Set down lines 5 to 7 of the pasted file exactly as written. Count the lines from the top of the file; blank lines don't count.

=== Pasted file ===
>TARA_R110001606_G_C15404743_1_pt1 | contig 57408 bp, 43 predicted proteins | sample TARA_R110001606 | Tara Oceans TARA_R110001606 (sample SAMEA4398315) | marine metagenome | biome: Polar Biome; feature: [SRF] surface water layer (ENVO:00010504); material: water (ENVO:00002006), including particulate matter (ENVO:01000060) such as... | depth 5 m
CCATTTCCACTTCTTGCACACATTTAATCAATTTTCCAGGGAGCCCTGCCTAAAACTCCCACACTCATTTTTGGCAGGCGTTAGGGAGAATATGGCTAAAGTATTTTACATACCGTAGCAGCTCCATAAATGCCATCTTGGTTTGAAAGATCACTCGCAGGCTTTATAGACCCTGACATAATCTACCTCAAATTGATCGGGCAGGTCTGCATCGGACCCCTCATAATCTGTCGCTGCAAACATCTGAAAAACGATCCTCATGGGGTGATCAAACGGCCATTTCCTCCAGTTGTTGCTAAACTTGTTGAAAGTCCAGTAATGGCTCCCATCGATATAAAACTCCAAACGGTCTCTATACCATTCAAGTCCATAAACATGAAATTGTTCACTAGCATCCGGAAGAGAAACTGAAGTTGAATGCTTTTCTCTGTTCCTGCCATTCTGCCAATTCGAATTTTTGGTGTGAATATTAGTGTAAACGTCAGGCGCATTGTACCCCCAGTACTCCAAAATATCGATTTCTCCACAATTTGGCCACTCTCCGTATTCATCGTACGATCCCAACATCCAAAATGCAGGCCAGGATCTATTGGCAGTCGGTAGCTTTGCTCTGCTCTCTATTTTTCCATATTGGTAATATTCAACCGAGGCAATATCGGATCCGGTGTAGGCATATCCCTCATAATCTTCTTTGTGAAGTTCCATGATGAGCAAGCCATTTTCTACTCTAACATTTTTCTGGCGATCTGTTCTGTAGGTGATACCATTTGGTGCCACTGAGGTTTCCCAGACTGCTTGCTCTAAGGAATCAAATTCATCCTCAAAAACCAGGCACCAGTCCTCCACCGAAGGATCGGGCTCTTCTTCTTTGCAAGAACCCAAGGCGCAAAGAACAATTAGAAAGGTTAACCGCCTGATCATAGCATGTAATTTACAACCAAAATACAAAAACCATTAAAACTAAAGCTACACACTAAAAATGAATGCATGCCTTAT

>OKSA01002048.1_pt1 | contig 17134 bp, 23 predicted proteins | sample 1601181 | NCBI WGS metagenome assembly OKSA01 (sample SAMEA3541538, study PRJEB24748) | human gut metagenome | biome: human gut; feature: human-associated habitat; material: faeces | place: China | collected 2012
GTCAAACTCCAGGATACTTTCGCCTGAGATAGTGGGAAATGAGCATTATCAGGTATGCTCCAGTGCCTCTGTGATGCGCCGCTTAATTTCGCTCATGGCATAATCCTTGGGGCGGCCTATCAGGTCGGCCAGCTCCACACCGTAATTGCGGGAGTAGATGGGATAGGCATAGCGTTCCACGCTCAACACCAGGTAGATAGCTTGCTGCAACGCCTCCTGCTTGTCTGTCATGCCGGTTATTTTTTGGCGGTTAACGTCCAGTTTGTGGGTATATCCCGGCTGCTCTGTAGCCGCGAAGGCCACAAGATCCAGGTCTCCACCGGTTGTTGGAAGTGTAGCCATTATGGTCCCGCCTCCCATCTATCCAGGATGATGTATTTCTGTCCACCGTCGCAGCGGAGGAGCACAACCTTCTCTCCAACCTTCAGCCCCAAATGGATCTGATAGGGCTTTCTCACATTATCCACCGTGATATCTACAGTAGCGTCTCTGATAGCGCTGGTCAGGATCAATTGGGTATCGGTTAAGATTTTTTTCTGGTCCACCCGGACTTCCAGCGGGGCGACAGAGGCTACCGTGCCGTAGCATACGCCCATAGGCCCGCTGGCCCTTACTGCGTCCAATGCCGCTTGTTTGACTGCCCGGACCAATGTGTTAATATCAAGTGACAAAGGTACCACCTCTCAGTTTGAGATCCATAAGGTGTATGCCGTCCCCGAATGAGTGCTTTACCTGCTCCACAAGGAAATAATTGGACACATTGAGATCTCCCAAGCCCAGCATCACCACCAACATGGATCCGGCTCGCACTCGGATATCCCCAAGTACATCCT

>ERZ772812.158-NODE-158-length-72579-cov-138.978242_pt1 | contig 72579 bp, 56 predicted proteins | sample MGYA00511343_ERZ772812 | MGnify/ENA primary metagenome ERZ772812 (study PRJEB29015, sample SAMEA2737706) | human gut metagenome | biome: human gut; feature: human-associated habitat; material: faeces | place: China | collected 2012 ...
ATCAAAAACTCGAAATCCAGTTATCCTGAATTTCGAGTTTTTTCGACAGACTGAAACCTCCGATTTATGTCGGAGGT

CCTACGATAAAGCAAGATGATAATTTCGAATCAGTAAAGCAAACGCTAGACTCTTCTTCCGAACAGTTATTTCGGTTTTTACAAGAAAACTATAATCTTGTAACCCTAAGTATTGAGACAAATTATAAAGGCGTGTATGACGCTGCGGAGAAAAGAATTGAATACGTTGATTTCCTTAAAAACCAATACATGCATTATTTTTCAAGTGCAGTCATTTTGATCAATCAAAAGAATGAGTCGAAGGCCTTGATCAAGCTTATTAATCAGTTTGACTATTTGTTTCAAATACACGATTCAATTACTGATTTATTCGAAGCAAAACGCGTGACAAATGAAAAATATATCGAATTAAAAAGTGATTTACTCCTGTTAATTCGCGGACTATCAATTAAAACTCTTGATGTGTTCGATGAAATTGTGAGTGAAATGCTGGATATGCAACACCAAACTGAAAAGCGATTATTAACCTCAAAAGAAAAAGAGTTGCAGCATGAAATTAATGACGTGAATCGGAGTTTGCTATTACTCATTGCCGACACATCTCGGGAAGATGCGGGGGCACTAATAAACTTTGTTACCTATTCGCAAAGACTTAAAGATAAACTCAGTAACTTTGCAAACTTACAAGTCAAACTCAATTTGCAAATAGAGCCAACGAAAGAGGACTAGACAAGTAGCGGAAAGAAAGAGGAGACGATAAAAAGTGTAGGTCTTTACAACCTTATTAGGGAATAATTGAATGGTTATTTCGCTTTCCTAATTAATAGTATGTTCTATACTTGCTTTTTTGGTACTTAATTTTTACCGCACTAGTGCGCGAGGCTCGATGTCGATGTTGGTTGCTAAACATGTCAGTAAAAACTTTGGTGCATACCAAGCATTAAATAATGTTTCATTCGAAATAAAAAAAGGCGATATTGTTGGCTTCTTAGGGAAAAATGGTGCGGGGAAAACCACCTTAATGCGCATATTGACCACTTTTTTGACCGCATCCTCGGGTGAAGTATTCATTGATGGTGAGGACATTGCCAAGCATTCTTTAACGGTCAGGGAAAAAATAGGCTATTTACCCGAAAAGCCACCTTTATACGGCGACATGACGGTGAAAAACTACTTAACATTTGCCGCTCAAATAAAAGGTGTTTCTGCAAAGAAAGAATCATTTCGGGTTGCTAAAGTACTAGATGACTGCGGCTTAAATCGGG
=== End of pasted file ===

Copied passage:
>ERZ772812.158-NODE-158-length-72579-cov-138.978242_pt1 | contig 72579 bp, 56 predicted proteins | sample MGYA00511343_ERZ772812 | MGnify/ENA primary metagenome ERZ772812 (study PRJEB29015, sample SAMEA2737706) | human gut metagenome | biome: human gut; feature: human-associated habitat; material: faeces | place: China | collected 2012 ...
ATCAAAAACTCGAAATCCAGTTATCCTGAATTTCGAGTTTTTTCGACAGACTGAAACCTCCGATTTATGTCGGAGGT

CCTACGATAAAGCAAGATGATAATTTCGAATCAGTAAAGCAAACGCTAGACTCTTCTTCCGAACAGTTATTTCGGTTTTTACAAGAAAACTATAATCTTGTAACCCTAAGTATTGAGACAAATTATAAAGGCGTGTATGACGCTGCGGAGAAAAGAATTGAATACGTTGATTTCCTTAAAAACCAATACATGCATTATTTTTCAAGTGCAGTCATTTTGATCAATCAAAAGAATGAGTCGAAGGCCTTGATCAAGCTTATTAATCAGTTTGACTATTTGTTTCAAATACACGATTCAATTACTGATTTATTCGAAGCAAAACGCGTGACAAATGAAAAATATATCGAATTAAAAAGTGATTTACTCCTGTTAATTCGCGGACTATCAATTAAAACTCTTGATGTGTTCGATGAAATTGTGAGTGAAATGCTGGATATGCAACACCAAACTGAAAAGCGATTATTAACCTCAAAAGAAAAAGAGTTGCAGCATGAAATTAATGACGTGAATCGGAGTTTGCTATTACTCATTGCCGACACATCTCGGGAAGATGCGGGGGCACTAATAAACTTTGTTACCTATTCGCAAAGACTTAAAGATAAACTCAGTAACTTTGCAAACTTACAAGTCAAACTCAATTTGCAAATAGAGCCAACGAAAGAGGACTAGACAAGTAGCGGAAAGAAAGAGGAGACGATAAAAAGTGTAGGTCTTTACAACCTTATTAGGGAATAATTGAATGGTTATTTCGCTTTCCTAATTAATAGTATGTTCTATACTTGCTTTTTTGGTACTTAATTTTTACCGCACTAGTGCGCGAGGCTCGATGTCGATGTTGGTTGCTAAACATGTCAGTAAAAACTTTGGTGCATACCAAGCATTAAATAATGTTTCATTCGAAATAAAAAAAGGCGATATTGTTGGCTTCTTAGGGAAAAATGGTGCGGGGAAAACCACCTTAATGCGCATATTGACCACTTTTTTGACCGCATCCTCGGGTGAAGTATTCATTGATGGTGAGGACATTGCCAAGCATTCTTTAACGGTCAGGGAAAAAATAGGCTATTTACCCGAAAAGCCACCTTTATACGGCGACATGACGGTGAAAAACTACTTAACATTTGCCGCTCAAATAAAAGGTGTTTCTGCAAAGAAAGAATCATTTCGGGTTGCTAAAGTACTAGATGACTGCGGCTTAAATCGGG